We love ruminants, but we don’t love their gift for masking health problems until they are nearly irreversible. One of these health problems is commonly a parasite infestation. Thankfully, there are several different ways to determine if your ruminants have a parasite: fecal egg counts, FAMACHA eye checks, and overall body condition evaluations. Let’s talk about how to use these tools and how to manage parasite probability naturally.
Does Your Herd Pass the Test?
Fecal egg counts are a simple, reliable way to monitor your livestock’s health. They can be run by your local veterinarian or state animal health laboratory for a low cost. For many goat and sheep owners, learning to perform fecal checks at home is worth the investment because it reduces veterinarian costs and testing over time. Dr. Ann Zajac developed the McMaster Method, which is now widely used in the small ruminant community. The more traditional fecal float procedure can also be used. Both methods are user-friendly and can help estimate parasite severity.
If fecal egg counts aren’t your style, you can also use the FAMACHA scoring method. This system allows small ruminant producers to evaluate each individual animal rather than treat an entire herd. The “score” is based on the color of an animal’s eye membrane, which determines if there is anemia caused by a parasite load. The paler the lid, the more parasites, with category 1 representing “not anemic” and category 5 representing “severely anemic.”
Parasites can cause other symptoms like diarrhea, poor body condition, and poor stamina. Pale lids, tight skin, and coarse hair or wool are often telltale signs of a parasite problem.
An Ounce of Prevention is Worth a Pound of Cure
Proper management is the key to parasite prevention. Maintaining clean environments by keeping feed off the ground and cleaning pen areas frequently, as well as offering only clean, fresh water to your animals, are important measurements for maintaining your herd’s health. Soiled water can worsen parasite loads, so water checks should be performed daily. A good rule of thumb for both feeding and watering your animals is: if you wouldn’t want to consume it, your animal likely won’t consume it.
Beyond basic hygiene, there are other ways to create an unappealing environment for unwanted invaders.
Pasture rotation (which can be difficult on smaller farms and homesteads) is a powerful parasite management strategy. It’s generally recommended to give an area a rest if pasture availability is equal to or less than 3 inches tall. Allowing vegetation to grow greater than 6 inches tall before returning livestock to that area will help lower the risk of a parasite infestation.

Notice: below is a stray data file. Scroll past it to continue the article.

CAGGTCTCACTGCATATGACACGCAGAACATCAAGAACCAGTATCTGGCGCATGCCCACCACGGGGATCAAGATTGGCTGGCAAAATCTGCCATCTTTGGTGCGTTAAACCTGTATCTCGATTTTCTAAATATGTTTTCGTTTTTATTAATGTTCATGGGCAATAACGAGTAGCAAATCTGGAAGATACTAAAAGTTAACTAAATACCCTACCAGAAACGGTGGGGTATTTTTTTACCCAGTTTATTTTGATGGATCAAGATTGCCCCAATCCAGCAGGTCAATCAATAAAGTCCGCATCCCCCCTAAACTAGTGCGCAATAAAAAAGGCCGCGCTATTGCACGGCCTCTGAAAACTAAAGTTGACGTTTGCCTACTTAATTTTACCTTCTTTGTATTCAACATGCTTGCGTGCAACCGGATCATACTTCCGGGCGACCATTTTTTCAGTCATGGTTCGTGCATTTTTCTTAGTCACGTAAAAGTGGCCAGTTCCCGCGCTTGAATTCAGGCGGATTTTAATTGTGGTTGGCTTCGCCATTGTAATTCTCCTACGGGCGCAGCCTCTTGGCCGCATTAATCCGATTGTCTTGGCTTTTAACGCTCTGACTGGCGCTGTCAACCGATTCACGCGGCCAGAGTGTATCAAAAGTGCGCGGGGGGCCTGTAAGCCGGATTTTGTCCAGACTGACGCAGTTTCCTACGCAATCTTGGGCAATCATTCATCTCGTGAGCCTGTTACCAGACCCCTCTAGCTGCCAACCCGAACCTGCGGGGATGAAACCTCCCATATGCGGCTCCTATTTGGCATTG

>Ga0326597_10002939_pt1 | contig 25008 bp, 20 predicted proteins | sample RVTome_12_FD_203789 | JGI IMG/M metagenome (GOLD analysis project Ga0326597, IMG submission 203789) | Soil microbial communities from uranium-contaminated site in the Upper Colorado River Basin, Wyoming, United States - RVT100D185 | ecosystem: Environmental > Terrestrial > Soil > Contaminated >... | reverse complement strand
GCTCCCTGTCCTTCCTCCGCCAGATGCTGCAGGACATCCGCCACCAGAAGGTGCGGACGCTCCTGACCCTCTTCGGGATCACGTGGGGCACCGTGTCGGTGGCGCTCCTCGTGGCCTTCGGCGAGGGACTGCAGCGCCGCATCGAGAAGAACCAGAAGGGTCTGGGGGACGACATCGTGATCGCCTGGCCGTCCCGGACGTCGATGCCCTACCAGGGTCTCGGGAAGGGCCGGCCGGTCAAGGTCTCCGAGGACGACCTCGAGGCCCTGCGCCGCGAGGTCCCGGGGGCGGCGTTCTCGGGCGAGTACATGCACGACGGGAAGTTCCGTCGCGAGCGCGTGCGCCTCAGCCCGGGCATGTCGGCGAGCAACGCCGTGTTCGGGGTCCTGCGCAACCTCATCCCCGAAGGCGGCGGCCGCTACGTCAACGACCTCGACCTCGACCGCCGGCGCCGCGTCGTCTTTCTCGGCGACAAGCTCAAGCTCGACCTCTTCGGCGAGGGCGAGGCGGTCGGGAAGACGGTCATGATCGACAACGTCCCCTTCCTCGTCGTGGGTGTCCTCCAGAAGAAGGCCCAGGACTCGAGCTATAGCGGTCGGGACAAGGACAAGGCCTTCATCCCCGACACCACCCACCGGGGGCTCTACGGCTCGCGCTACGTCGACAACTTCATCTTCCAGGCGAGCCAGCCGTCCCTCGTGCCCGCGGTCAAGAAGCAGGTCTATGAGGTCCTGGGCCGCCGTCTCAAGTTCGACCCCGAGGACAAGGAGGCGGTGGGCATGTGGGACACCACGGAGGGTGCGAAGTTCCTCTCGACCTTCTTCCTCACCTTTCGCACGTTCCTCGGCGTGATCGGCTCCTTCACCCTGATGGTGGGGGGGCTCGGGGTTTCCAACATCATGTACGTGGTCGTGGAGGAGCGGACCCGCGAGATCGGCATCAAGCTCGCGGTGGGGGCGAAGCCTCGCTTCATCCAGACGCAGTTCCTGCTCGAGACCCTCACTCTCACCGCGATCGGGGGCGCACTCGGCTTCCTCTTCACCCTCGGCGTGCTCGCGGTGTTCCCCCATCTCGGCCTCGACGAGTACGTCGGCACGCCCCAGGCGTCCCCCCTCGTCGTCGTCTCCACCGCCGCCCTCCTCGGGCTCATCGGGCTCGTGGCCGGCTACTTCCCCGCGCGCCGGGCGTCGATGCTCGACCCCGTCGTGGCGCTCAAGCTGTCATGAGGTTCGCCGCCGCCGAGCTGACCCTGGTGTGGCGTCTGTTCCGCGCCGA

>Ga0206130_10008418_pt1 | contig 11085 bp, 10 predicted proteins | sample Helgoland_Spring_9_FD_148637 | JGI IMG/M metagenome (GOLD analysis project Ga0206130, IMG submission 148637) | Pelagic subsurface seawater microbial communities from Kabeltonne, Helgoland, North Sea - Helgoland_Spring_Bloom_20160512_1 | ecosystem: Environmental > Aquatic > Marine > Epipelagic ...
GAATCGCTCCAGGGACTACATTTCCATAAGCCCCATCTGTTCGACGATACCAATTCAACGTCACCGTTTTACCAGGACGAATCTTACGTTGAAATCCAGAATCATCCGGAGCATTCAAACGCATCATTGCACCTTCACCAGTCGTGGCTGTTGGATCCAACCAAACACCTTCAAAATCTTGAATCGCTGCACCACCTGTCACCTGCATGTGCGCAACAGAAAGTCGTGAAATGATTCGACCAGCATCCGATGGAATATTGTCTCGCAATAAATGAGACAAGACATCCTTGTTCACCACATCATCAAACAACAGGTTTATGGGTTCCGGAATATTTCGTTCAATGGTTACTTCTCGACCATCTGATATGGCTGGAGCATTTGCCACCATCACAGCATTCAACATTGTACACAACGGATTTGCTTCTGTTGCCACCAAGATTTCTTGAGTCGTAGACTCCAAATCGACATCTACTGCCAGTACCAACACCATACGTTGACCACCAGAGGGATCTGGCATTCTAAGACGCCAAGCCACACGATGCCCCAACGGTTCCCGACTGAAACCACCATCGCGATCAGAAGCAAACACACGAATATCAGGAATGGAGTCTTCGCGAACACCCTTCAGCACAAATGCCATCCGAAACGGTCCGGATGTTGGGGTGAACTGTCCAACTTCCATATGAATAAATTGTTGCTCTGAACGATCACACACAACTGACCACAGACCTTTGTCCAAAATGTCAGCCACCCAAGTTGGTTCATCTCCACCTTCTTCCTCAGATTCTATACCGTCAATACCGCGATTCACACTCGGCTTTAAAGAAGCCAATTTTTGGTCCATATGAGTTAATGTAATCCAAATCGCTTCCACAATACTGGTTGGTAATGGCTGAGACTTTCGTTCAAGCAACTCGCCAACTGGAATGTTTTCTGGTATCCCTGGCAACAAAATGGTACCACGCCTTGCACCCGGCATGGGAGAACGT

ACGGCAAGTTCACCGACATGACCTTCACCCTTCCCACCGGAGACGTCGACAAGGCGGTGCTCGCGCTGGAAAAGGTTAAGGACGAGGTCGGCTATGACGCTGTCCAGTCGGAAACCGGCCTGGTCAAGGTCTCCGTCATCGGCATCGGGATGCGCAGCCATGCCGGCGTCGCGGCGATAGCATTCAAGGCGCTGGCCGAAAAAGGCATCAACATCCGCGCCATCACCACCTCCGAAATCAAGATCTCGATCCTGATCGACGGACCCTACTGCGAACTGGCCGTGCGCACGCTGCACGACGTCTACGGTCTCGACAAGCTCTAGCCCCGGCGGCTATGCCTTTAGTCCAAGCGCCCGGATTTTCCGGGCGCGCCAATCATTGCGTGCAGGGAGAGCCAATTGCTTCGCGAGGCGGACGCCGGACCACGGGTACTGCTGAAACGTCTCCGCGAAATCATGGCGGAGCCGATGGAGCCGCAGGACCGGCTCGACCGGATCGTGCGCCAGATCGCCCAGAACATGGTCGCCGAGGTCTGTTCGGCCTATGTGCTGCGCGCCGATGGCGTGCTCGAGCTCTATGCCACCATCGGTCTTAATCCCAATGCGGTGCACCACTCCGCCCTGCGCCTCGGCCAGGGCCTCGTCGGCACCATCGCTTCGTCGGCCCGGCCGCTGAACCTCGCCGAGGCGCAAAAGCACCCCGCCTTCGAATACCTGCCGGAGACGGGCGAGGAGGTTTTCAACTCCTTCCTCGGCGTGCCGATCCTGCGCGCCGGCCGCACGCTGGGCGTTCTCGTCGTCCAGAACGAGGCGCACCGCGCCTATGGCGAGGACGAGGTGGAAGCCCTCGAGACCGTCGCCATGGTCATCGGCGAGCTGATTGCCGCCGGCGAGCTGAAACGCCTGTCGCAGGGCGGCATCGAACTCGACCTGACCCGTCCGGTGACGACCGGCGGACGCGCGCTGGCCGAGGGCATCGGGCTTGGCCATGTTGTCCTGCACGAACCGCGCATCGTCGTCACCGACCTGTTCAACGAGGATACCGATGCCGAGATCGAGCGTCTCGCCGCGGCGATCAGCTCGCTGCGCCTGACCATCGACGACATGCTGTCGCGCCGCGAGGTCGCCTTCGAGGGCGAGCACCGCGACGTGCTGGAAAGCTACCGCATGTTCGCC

Another way to gauge when to rotate pastures is the average worm life cycle. Typically, this cycle lasts 3-4 weeks, so resting a field for that long can greatly reduce the possibility of infestation and interrupt the parasite population. Rotating species through a pasture is also a helpful strategy because parasites are generally species-specific. For example, goats and sheep have the highest nutritional needs and can both be infected by barber pole worms. To accommodate both of these characteristics, they should be grazed on a pasture first, and then rotated with chickens or pigs (who will scratch, root, and mix nutrients into the soil, which creates a less favorable environment for parasites).
For some, pasture rotation isn’t as simple as it sounds. For these smaller operations, there are a few natural sanitation practices that can help manage parasite populations. Lime, diatomaceous earth, compost, straw, and responsible bedding products can be used to cover muddy areas and prevent bacteria or parasite buildup. Soiled bedding should be cleaned-out on a regular basis to prevent parasite and pest growth. Herbal leys that contain forbs and legumes can also be planted in these high traffic areas and covered with compost or straw because they can both help rebuild soil and offer livestock anthelmintic properties in their diets.
Feed for the Fight
Herbal remedies are a great addition to any livestock management program, whether rotational grazing is practiced or not. Wild ginger, radishes, nasturtiums, wormwood, garlic, chicory, and sainfoin are just a few examples often used in herbal recipes. Garlic also acts as an antibacterial and can be given in a number of forms: fresh, powdered, bolused, juiced, or in a mother tincture. Any herbal program, as with anything else, should be carefully researched to ensure that it is appropriate for the life stage of the animal.
Beyond herbs, there are many natural products that can be fed to help wage war on worms. Some of our favorites are lespedeza, organic apple cider vinegar, and cucurbits. Sericea lespedeza is a legume that is used to control internal parasites in ruminants, namely Haemonchus contortus, which is commonly called the Barber Pole Worm. The tannins in this legume create a very unfavorable environment in the rumen that stunts parasite productivity and fertility. Tannins are also linked to improved digestion of proteins, thereby enhancing nutrition and boosting the immune system—increasing the animal’s resistance to parasites. Talk about a win-win!
Many nutritionists and vegetarians have found apple cider vinegar to affect the pH of the digestive tract and improve mineral absorption. Mineral-rich cucurbits like squash and pumpkins also have anthelmintic properties, and similarly to herbal leys and lespedeza, can double as a nutritional supplement and a parasite authority.
We always recommend working with your veterinarian to determine the best strategy for your animals and operation. Have questions? Drop us a line.